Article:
It derives from the Greco-Buddhist art of the Gandhara district of what is now Afghanistan and Pakistan. Gandharan sculpture combined Indian traditions with Greek influences. Greek-influenced culture was most probably in existence prior to Alexander the Great's invasions, Afghanistan natives retained this influence which was lost in Greece..
Modern researchers hypothesize that Buddhist missionaries travelling on the Silk Road introduced this artistic influence, along with Buddhism itself, into Serindia, resulting in a style that is a hybrid of Greek, Chinese and Persian.
In modernity, Serindian art was rediscovered through the expeditions of Sir Aurel Stein in Central Asia at the beginning of the 20th century.
Serindian group, 6th-7th century terracotta, Tumshuq (Xinjiang).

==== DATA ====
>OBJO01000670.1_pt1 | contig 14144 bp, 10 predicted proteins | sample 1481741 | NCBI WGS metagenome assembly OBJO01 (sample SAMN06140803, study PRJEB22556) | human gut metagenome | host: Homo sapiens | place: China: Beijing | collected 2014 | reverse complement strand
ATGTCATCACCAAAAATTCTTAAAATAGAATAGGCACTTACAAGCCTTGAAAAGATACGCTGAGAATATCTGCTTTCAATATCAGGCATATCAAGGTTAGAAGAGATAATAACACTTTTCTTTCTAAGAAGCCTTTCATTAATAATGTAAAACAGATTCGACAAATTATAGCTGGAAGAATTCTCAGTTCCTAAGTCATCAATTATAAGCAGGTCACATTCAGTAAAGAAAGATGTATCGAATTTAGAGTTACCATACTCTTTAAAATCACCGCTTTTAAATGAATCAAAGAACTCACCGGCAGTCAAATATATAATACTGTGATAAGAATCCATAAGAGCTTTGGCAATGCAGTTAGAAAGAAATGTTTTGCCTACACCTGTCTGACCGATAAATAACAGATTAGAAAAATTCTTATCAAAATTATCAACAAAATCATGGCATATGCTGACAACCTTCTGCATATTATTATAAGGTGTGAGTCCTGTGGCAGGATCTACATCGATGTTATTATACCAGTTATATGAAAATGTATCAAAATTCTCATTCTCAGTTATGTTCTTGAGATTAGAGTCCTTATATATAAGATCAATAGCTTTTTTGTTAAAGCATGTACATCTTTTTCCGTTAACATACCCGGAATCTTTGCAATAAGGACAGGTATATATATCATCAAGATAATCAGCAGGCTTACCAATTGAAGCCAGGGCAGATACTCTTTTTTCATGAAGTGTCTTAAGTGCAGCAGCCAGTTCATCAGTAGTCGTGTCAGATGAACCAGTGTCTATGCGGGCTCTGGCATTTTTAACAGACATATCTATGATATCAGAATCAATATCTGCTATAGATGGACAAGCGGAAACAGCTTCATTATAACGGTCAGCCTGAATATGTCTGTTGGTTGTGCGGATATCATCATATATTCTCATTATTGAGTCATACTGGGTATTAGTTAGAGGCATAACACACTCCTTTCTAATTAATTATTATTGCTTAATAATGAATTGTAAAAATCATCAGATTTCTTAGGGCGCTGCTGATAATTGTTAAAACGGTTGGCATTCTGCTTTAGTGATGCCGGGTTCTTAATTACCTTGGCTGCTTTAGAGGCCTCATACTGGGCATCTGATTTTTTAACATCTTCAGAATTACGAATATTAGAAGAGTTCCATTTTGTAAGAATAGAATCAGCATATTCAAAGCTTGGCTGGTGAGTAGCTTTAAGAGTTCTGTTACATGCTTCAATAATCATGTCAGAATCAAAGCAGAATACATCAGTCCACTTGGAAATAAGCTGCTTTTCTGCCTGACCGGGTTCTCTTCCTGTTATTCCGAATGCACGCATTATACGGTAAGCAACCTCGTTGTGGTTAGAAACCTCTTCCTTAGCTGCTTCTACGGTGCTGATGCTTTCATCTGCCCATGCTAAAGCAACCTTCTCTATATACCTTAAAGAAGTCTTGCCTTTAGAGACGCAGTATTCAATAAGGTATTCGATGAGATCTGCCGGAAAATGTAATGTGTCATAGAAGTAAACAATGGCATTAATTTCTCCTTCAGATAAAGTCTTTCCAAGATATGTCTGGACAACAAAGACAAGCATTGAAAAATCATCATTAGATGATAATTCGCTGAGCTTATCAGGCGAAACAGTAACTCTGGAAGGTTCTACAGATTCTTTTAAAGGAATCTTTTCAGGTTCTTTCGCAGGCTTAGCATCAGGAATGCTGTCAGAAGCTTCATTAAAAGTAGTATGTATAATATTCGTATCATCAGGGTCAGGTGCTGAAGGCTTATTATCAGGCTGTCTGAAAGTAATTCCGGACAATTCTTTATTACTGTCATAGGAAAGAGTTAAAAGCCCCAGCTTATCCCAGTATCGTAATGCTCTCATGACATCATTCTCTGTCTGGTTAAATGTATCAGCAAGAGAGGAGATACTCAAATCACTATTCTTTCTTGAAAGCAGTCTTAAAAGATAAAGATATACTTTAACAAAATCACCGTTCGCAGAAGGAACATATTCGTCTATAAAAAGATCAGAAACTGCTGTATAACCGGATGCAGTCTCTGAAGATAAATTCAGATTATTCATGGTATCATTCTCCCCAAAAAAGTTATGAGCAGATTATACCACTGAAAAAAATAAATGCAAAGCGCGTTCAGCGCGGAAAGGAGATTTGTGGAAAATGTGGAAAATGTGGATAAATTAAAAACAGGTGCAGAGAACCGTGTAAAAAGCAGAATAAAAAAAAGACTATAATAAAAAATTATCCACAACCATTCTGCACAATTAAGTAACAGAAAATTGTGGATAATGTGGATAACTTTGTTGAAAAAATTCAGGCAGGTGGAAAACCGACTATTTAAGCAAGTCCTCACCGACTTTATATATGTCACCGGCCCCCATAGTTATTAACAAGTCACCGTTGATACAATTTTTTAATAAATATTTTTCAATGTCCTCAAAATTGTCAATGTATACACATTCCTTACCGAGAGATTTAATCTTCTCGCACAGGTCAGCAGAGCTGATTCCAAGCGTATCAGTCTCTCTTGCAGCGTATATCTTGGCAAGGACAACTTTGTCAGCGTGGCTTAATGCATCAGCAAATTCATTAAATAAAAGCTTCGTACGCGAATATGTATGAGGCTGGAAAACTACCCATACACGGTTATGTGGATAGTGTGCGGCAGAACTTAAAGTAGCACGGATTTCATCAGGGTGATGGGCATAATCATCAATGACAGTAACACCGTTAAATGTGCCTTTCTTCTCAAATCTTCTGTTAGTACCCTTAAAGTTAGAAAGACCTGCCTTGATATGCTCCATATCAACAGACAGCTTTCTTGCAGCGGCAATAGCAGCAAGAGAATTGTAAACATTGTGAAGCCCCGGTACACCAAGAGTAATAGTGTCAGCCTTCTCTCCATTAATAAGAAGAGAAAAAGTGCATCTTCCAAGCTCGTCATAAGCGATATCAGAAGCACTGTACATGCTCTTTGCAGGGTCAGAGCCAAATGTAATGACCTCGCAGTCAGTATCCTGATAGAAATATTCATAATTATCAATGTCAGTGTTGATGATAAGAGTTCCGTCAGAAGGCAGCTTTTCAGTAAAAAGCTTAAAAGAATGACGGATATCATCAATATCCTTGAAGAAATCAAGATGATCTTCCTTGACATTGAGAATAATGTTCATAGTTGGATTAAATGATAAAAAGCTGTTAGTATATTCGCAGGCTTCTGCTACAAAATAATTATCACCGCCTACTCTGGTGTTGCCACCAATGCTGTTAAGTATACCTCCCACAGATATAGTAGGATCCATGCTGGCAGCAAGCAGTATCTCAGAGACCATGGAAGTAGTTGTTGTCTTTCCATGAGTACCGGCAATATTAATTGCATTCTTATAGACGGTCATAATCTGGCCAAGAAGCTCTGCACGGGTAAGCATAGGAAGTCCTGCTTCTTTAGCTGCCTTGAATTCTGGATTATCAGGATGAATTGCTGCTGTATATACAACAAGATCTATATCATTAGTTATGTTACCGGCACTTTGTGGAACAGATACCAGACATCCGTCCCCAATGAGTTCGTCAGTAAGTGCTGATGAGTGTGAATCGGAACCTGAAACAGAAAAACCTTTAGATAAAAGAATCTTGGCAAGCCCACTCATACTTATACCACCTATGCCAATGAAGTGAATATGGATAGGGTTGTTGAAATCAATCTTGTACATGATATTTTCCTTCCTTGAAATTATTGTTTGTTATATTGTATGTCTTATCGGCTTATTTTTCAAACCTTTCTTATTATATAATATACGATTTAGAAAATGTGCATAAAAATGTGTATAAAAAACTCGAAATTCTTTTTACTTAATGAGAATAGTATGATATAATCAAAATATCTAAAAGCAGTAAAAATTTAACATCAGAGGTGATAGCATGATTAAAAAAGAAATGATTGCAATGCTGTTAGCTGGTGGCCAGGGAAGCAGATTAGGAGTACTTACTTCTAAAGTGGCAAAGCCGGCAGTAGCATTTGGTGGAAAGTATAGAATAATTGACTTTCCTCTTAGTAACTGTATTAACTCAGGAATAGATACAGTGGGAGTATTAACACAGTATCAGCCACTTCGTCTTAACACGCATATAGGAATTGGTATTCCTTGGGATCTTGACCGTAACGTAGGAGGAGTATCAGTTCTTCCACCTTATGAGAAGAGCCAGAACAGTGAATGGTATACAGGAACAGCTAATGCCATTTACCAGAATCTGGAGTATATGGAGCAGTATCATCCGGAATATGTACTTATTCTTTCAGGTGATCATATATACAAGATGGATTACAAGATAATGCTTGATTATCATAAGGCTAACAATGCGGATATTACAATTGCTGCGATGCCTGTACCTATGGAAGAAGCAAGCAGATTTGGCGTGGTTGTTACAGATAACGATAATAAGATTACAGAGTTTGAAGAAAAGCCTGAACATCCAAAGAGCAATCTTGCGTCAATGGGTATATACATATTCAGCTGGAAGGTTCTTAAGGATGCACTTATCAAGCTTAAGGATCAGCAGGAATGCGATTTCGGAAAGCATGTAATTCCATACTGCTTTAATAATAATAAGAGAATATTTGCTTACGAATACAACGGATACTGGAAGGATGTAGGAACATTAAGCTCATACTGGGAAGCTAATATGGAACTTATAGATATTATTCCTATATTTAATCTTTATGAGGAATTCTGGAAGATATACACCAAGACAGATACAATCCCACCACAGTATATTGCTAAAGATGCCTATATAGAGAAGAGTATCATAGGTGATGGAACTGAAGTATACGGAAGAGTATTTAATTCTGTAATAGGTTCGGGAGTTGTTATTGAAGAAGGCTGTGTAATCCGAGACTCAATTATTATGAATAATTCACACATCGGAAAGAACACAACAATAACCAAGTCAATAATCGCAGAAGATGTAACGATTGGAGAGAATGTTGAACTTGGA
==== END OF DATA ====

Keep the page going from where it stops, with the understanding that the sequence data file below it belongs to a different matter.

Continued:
Head of a Serindian female Bodhisattva, 6th-7th century terracotta, Tumshuq (Xinjiang).
- Hopkirk, Peter (1980). Foreign Devils on the Silk Road: The Search for the Lost Cities and Treasures of Chinese Central Asia. Amherst: The University of Massachusetts Press. ISBN 0-87023-435-8.
|Wikimedia Commons has media related to Serindian art.|
|This art history-related article is a stub. You can help Wikipedia by expanding it.|